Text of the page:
During the period under discussion, most of the town's Jews engaged in petty trade and some of them in labor. Almost all of them had a piece of land, horses and cattle, and they managed their lives in the village like their Lithuanians neighbors, with whom they generally had good relations. Quite a few Jewish families received support from their relatives abroad. Generally speaking, the economic conditions of the town's Jews were good. According to the 1931 Lithuanian government census, the town had 5 stores, 4 of them were owned by Jews: one inn and 3 general goods stores. In 1937, Erzvilkas had 6 Jewish artisans: a glazier, a carpenter, a tailor, a barber, a butcher and a watchmaker. In 1939, the town had 23 telephones, 4 of them were owned by Jews.

The town's Jewish children studied in the town's Hebrew school. The town also had a library with books in Hebrew and Yiddish.

Religious life concentrated around the Beit Midrash (synagogue) . Among the Rabbis who served in Erzvilkas were: Rabbi Ze'ev-Wolf Lerman (from 1890); Rabbi Natan-Netz Doglianski; Rabbi Ze'ev Rapeiko (from 1933), who perished in the Holocaust together with his congregation.

The Jews of Erzvilkas were involved in Zionist activities even during the period of “Hovevei Zion” (Lovers of Zion). Tzvi Shapira, who was born in the town and who later became a professor of mathematics at Heidelberg University, was one of the leaders of “Hovevei Zion” and one of the founders of “Keren Kayemet LeYisrael”. Zionist activities continued in the town during the period of Independent Lithuania, and the town's Jews supported all Zionist parties. The results of the votes to the 18th and 19th Zionist Congresses in Erzvilkas are shown in the table below:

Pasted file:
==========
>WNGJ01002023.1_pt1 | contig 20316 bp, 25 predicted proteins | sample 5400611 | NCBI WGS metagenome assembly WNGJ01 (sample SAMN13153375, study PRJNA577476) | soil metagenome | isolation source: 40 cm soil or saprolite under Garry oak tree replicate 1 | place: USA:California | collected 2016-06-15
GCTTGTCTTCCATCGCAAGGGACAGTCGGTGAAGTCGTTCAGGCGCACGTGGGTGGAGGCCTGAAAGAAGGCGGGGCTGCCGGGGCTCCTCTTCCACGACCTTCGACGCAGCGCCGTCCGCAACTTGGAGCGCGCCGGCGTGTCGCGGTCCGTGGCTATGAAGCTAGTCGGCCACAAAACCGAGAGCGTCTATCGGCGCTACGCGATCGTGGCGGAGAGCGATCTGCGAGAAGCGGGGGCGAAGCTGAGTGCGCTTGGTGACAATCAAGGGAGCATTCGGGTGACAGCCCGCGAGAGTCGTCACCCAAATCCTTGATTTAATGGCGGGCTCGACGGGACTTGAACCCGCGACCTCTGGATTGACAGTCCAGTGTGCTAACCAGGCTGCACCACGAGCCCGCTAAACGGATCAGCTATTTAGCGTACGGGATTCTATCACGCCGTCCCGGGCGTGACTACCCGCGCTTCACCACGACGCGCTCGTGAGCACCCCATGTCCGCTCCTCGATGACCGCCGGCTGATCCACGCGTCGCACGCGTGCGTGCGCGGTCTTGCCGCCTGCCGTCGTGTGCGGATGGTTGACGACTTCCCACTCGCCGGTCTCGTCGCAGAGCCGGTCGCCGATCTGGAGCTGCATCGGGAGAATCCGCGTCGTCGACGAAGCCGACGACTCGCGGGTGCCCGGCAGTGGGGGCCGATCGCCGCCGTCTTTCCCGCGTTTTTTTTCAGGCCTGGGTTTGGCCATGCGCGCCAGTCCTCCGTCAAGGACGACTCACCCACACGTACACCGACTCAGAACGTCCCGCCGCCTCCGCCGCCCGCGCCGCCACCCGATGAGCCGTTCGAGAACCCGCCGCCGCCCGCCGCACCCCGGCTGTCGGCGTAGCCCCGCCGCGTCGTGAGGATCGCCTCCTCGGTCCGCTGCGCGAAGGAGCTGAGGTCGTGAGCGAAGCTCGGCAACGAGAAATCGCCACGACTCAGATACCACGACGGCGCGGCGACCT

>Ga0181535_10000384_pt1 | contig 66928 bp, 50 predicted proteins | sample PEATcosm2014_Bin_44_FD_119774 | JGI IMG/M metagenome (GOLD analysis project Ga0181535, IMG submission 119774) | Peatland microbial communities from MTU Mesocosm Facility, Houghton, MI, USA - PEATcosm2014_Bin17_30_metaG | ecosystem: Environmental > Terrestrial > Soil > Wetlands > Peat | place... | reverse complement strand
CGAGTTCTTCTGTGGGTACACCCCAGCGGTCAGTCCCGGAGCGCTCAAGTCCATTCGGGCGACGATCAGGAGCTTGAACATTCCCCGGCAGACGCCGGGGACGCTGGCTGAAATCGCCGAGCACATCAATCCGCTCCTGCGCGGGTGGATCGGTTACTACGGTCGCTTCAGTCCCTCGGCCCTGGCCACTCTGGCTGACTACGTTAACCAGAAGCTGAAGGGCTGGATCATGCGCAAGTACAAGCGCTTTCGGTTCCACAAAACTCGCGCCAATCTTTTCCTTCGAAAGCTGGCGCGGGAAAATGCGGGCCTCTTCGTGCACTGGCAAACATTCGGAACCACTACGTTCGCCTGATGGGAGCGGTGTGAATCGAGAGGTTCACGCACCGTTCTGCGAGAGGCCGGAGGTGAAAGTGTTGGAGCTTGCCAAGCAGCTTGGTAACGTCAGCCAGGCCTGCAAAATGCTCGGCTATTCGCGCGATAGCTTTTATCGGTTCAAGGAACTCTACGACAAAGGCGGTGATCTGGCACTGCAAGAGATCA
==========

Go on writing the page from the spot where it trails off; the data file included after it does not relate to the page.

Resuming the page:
Branches of “HeKhalutz” and “HeKhalutz HaTzair” were active in the town from 1932. Among other things, they were also active in fundraising for the national funds.

Erzvilkas is the birthplace of Rabbi Shimon Glazer (1877-1939), who translated Maimonides' “Mishneh Torah” into English (New York, 1926), and published in English the book “History of the Jews” (6 volumes, New York, 1930).


During World War II and Afterwards

In 1940 Lithuania was annexed by the Soviet Union, becoming a Soviet Republic. All Zionist parties and youth organizations were disbanded. The Hebrew educational institutions were shut down. The petty merchants, who made their living mostly from their ancillary farms, were not harmed economically under the new regime.